Loyola University Chicago

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Loyola University Chicago

Department of Classical Studies

Classical Studies and the Jesuit Educational Tradition

Conference at Loyola University Chicago, Lakeshore Campus, 27-29 April 2012

Along with philosophy and theology, Classics has from the beginning stood at the center of the Jesuit educational project. But in a world where short-term business models of accountability are imposed on the formation of the human person and vocational training threatens to elbow the humanities aside, it is easy to wonder whether the center can hold, and for how long. In November 2005 seventy-five teachers of Classics at Jesuit high schools, colleges, and universities in North America convened at Xavier University in Cincinnati in order to initiate a conversation about the current state of Classics in Jesuit educational institutions at all levels. (The proceedings were published as Jesuit Education and the Classics, edited by Edmund P. Cueva, Shannon N. Byrne, and Frederick Benda, S.J. [Newcastle upon Tyne: Cambridge Scholars Publishing, 2009]).

The Department of Classical Studies of Loyola University Chicago will now host a conference that will take this conversation further. We seek to explore the dynamism of Classics within Jesuit education. The skills of the field open out from specific competence in the languages of the New Testament and the Christian Fathers, and the cultural context of Christian development, to the total formation of the human individual within living community. On Friday evening, Dr. James J. O'Donnell, Provost of Georgetown University, will open the conference with a keynote address, ‘Remastering the Classics.’ On Saturday contributors representing faculties of Jesuit high schools and universities will deliver papers surveying the history of Jesuit pedagogy in the Classics, Jesuit influences on Classical scholarship, and Classical traditions’ influences on Jesuit teachers and artists. On Sunday the conference will conclude with a Latin mass and roundtable discussion of directions this rich confluence of traditions will take in the twenty-first century.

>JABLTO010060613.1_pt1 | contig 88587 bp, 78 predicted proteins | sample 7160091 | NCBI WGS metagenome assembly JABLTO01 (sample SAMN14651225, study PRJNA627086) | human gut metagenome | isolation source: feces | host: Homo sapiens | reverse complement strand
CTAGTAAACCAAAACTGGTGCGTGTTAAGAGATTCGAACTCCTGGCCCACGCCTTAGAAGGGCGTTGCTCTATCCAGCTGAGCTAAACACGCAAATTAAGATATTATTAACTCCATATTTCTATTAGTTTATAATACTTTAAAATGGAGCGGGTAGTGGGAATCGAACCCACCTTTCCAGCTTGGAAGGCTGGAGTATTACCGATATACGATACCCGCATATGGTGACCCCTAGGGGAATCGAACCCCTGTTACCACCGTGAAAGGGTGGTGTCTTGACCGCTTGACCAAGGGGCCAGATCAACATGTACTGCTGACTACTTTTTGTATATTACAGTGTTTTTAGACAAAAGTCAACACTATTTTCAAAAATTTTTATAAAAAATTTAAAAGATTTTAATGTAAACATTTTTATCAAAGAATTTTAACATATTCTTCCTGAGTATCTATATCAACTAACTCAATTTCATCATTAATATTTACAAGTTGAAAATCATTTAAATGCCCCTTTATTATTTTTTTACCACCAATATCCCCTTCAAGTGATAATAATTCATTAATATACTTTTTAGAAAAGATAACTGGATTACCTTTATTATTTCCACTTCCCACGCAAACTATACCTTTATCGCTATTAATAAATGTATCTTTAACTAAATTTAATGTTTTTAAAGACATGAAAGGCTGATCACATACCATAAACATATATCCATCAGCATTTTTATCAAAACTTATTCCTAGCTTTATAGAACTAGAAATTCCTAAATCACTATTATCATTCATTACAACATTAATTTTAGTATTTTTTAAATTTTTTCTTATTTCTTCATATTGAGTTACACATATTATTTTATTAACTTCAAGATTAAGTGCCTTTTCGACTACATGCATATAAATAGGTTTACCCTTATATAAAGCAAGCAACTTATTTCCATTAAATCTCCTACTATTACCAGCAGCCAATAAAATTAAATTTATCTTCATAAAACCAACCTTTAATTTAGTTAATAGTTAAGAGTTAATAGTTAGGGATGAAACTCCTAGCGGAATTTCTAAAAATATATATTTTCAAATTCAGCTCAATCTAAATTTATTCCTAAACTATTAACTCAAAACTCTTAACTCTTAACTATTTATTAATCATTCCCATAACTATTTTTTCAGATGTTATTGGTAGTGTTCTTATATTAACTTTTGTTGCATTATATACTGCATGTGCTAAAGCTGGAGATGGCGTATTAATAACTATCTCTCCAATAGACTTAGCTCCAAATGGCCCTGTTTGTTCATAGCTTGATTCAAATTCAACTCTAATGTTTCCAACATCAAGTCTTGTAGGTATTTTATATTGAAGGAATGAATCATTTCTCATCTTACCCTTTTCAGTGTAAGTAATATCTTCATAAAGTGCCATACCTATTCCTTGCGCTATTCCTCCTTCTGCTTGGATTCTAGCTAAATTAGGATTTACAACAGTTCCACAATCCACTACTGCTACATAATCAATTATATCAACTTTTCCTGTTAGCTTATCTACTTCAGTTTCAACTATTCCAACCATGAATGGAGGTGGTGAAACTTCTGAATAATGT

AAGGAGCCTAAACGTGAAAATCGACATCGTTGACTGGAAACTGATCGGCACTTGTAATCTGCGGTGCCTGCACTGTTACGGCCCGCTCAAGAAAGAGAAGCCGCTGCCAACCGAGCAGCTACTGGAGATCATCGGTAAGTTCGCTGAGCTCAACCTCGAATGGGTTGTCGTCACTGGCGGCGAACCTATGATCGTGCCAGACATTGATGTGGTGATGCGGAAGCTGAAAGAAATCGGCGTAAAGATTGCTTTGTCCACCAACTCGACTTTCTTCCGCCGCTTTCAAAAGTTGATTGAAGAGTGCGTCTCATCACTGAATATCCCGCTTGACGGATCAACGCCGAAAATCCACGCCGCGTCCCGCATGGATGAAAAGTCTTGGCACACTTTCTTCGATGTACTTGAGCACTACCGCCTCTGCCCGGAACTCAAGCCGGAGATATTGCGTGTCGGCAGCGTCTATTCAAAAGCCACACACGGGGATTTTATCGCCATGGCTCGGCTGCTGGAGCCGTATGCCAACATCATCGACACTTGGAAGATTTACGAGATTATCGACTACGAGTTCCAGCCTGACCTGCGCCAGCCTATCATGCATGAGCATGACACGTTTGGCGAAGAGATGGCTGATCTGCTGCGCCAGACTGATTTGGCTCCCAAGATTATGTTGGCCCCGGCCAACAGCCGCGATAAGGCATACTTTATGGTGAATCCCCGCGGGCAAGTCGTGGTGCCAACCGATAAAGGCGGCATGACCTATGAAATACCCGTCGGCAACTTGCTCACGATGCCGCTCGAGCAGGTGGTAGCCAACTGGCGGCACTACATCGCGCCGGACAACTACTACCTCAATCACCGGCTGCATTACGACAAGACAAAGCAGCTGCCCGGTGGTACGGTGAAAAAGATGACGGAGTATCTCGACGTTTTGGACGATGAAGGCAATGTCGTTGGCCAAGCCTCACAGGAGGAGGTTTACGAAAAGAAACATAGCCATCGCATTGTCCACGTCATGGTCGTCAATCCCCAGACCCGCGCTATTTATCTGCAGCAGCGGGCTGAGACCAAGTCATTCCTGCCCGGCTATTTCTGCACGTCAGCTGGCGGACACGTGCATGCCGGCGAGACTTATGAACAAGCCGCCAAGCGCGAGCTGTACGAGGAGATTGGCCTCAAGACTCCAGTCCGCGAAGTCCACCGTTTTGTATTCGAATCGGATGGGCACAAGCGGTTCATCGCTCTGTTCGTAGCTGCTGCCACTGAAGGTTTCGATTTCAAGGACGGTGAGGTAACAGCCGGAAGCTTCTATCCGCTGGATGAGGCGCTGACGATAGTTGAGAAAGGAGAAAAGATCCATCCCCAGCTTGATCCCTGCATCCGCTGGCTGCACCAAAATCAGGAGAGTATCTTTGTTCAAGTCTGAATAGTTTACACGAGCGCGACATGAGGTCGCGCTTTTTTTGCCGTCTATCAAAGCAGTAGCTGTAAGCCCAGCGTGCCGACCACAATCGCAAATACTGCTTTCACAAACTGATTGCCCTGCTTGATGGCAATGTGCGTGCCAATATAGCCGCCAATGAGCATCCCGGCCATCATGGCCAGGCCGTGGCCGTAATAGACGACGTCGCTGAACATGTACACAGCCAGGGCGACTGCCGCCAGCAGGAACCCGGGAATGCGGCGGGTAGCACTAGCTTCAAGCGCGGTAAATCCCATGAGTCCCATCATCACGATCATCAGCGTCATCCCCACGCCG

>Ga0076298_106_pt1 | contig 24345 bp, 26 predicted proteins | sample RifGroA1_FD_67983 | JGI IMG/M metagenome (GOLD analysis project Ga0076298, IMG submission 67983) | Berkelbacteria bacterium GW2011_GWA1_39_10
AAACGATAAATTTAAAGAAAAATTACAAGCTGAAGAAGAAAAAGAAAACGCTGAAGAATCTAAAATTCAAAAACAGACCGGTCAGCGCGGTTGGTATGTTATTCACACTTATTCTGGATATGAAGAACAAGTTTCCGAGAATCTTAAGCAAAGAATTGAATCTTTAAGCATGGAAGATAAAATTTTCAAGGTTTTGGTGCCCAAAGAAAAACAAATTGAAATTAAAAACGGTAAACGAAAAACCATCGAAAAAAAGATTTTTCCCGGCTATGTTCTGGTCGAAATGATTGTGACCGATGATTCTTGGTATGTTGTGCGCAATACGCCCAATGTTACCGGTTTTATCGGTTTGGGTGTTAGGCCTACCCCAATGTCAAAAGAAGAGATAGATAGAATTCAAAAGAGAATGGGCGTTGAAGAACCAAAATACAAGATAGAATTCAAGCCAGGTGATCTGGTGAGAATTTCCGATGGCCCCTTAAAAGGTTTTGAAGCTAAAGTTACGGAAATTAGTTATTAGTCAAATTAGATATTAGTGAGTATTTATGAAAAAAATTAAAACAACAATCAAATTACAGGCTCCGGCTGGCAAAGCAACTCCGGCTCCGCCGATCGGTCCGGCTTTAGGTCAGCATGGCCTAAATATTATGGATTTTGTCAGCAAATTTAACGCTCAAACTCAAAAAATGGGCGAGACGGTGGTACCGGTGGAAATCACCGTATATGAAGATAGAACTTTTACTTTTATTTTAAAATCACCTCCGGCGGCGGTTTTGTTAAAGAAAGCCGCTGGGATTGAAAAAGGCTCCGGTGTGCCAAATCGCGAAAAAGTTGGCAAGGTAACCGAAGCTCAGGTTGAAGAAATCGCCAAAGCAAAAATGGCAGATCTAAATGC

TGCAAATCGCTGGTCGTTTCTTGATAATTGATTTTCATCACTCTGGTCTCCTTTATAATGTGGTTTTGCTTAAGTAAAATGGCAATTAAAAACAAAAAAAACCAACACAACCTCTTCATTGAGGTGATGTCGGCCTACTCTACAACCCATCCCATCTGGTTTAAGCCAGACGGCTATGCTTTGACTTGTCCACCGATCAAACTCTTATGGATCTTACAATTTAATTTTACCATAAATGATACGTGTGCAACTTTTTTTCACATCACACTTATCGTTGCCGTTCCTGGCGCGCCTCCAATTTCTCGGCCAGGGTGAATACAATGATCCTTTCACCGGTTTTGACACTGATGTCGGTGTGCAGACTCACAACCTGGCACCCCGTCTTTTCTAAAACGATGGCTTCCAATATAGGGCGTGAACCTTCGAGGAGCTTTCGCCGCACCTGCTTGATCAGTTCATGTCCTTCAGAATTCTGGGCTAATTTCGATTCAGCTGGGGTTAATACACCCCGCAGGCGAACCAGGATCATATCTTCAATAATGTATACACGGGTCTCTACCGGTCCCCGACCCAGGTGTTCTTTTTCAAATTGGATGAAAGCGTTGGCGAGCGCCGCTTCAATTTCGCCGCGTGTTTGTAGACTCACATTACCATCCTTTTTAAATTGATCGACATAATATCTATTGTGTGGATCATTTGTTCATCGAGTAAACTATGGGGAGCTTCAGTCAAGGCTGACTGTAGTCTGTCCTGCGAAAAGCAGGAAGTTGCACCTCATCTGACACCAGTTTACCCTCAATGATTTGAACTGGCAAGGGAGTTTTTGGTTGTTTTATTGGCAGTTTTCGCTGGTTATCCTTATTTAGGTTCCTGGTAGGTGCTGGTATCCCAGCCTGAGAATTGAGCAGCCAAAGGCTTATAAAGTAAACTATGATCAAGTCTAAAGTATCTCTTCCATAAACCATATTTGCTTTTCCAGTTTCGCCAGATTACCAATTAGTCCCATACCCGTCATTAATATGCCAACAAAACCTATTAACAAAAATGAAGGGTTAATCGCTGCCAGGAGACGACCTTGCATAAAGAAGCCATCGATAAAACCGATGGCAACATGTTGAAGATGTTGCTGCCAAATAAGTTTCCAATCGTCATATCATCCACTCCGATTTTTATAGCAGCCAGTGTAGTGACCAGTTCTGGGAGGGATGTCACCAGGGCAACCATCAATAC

Madonna della Strada, photo L. Gawlinski, 9 February 2012


The conference program is available at this link.

Conference Registration


Registration (includes opening night reception Friday, luncheon Saturday, and breakfast Sunday)

Conference participants: FREE

Non-student attendees:

Student attendees

Saturday evening dinner

Conference participants: FREE
Non-student attendees: $25
Student attendees: $20

This page updated 17 April 2012 by jlong1@luc.edu


Department of Classical Studies · 1032 W. Sheridan Road, Chicago, IL 60660
Phone: 773.508.3650 · Fax: 773.508.2153 · E-mail: lhardison@luc.edu

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